by Elisabeth Traugott
Like gemstones on the hillsides of the Bay Area's many natural preserves, native wildflowers are colorful reminders of what the landscape was like before other plant species were introduced. Sage, penstemon, wooly blue curls and iris are just a few of the native flowers--many now in bloom--found in local wilderness parks and preserves.
But imagine being surrounded by such natural beauty in your own back yard. They are not only aesthetically pleasing but also easy to grow your own little garden.
"For me, it reminds me of the places that I've visited. It's like being back in the woods," said Don Mayall, vice president of the Santa Clara Valley Chapter of the California Native Plant Society. He likens native gardens to English gardens, which tend to be informal with species intermixed. "You put the plants in and let them do what they want to do, and you don't shape them," he said.
But this doesn't mean your garden will suddenly become a jungle.
When non-native species without a developed niche in the ecosystem are introduced into unfamiliar climes they may run amok if they go unchecked. As an example, Mayall described how the yellow flowers of German ivy, introduced from South Africa, now carpet moist areas around the coast.
But natives just don't take off this way, Mayall said, because "there are other things that keep them in check."
Those other things are climate conditions, insects and the plants' natural neighbors, those that have traditionally coexisted with them in the wild. To get a sense of which species complement each other, native plant enthusiasts say, take a hike through the local wilderness preserve and observe how plants cluster together naturally.
You also may want to observe the conditions under which a certain variety grows best. For example, if you notice iris growing in the shade, be sure to plant them under similar conditions in your garden. Eventually you can develop a habitat in your own back yard.
Native growers say it's hard to beat native species for their low-maintenance appeal. The plants were here long before the advent of irrigation systems and the big green pesticide trucks, and their needs are perfectly complemented by the natural conditions of our Mediterranean climate: dry in the summer, cold and rainy in the winter.
It is for this reason that Jean Struthers, president of the Santa Clara Valley Chapter of the California Native Plant Society, became interested in the plants.
"I really got interested when we bought a lot that was nothing more than a horse pasture, and I knew I didn't have enough hoses to water it," she said from the society's greenhouse behind Hidden Villa's visitor center.
Struthers said natives also attract beneficial insects that help rid the garden of aphids and other detrimental pests. The insects in turn attract birds, all of which create a natural ecosystem suitable for any suburban garden. In addition, the hard, clay soil of the Peninsula usually won't need to be amended, since natives have evolved to thrive in it. Natives will, however, need lots of water when they are first planted in order to develop an established root system. And undesirable weeds (many of which are exotics) will need to be controlled so they don't crowd out natives that are just starting out.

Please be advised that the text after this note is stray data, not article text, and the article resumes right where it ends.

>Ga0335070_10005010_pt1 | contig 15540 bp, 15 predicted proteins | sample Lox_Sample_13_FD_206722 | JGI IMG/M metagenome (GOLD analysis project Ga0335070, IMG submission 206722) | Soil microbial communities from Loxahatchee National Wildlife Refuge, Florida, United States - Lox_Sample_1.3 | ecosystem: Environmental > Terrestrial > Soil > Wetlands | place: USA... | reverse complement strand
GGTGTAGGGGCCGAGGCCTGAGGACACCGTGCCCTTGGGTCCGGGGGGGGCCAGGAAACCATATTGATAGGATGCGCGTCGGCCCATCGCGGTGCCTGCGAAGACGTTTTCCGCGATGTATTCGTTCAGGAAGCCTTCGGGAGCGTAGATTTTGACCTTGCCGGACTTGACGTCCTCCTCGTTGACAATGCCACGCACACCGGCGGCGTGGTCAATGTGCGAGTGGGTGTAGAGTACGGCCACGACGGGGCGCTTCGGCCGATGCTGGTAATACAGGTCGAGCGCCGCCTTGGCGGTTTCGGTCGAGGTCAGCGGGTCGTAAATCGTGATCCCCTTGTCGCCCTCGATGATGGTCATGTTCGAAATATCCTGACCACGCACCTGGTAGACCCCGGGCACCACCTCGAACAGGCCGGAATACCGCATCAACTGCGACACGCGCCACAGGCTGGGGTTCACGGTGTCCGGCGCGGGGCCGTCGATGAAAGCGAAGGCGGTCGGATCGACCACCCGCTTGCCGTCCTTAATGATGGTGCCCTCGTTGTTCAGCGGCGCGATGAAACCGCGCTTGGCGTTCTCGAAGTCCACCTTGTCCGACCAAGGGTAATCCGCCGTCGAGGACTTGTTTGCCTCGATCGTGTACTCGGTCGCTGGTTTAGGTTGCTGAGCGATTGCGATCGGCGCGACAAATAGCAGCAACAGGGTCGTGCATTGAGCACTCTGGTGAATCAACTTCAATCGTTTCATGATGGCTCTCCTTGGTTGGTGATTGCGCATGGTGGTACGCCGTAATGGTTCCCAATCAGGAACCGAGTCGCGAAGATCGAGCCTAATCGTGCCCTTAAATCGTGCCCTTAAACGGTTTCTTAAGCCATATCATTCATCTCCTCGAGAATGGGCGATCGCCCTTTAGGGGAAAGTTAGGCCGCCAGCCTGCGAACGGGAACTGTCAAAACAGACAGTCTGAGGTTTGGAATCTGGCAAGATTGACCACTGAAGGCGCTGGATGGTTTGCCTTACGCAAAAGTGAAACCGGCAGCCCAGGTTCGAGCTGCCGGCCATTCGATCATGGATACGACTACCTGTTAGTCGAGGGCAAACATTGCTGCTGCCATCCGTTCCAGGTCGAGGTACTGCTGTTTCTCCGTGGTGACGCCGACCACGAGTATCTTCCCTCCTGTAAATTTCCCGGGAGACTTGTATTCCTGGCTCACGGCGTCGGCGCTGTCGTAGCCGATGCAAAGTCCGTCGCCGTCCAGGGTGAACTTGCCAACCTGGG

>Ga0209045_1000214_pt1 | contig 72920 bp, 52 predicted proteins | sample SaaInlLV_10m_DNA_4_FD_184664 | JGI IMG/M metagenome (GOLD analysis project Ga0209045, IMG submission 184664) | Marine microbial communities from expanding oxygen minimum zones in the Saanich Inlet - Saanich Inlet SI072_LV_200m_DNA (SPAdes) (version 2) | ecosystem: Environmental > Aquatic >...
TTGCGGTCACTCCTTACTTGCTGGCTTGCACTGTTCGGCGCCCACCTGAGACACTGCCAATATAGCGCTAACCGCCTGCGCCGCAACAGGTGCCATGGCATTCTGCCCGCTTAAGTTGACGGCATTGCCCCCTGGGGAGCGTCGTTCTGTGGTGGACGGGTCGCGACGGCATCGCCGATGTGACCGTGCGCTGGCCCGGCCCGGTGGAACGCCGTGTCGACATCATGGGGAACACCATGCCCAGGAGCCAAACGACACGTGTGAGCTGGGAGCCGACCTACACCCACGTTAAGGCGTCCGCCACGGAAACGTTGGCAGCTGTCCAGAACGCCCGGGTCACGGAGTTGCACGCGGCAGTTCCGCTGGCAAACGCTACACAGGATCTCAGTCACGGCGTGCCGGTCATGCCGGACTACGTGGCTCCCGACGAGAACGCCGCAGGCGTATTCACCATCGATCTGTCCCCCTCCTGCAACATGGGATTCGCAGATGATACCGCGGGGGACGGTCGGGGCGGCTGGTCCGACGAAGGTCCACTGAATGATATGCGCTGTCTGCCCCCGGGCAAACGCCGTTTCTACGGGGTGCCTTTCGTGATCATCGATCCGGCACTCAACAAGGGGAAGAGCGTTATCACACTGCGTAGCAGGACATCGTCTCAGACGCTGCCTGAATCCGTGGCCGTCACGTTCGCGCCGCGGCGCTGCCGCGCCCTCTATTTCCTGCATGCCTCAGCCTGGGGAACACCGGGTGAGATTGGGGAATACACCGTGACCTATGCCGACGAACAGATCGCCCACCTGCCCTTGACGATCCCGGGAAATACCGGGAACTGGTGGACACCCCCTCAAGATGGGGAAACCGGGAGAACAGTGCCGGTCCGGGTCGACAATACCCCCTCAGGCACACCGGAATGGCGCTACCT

There will be an entire table at the plant sale at Foothill College devoted to species that attract hummingbirds. The society's home page, www.leland.stanford.edu/~rawlings/blazcon.htm, has a comprehensive list of natives that hummingbirds love, including manzanita, tree mallow, and red larkspur.
The plant sale will feature such local favorites as blue-eyed grass, lupine, California poppies, sage, buckwheat and ribes, a flowering currant. Coral bells, rock cress--a dainty purple-flowering endangered species--and soap plant will also be for sale. Mayall said the roots of the latter were used by Native Americans for cleaning because they are naturally stringy and tough.
The California Native Plant Society Santa Clara Valley Chapter's semiannual native plant sale and wild flower show will be held the weekend of April 26 and 27 at Foothill College in Los Altos Hills from 10 a.m. to 4 p.m. both days. Co-sponsored by the Ornamental Horticulture Department of Foothill College, the show also will feature guided walks to the college's native hill plant collection at 1 p.m. and 2 p.m. Admission is free although parking meters require quarters.
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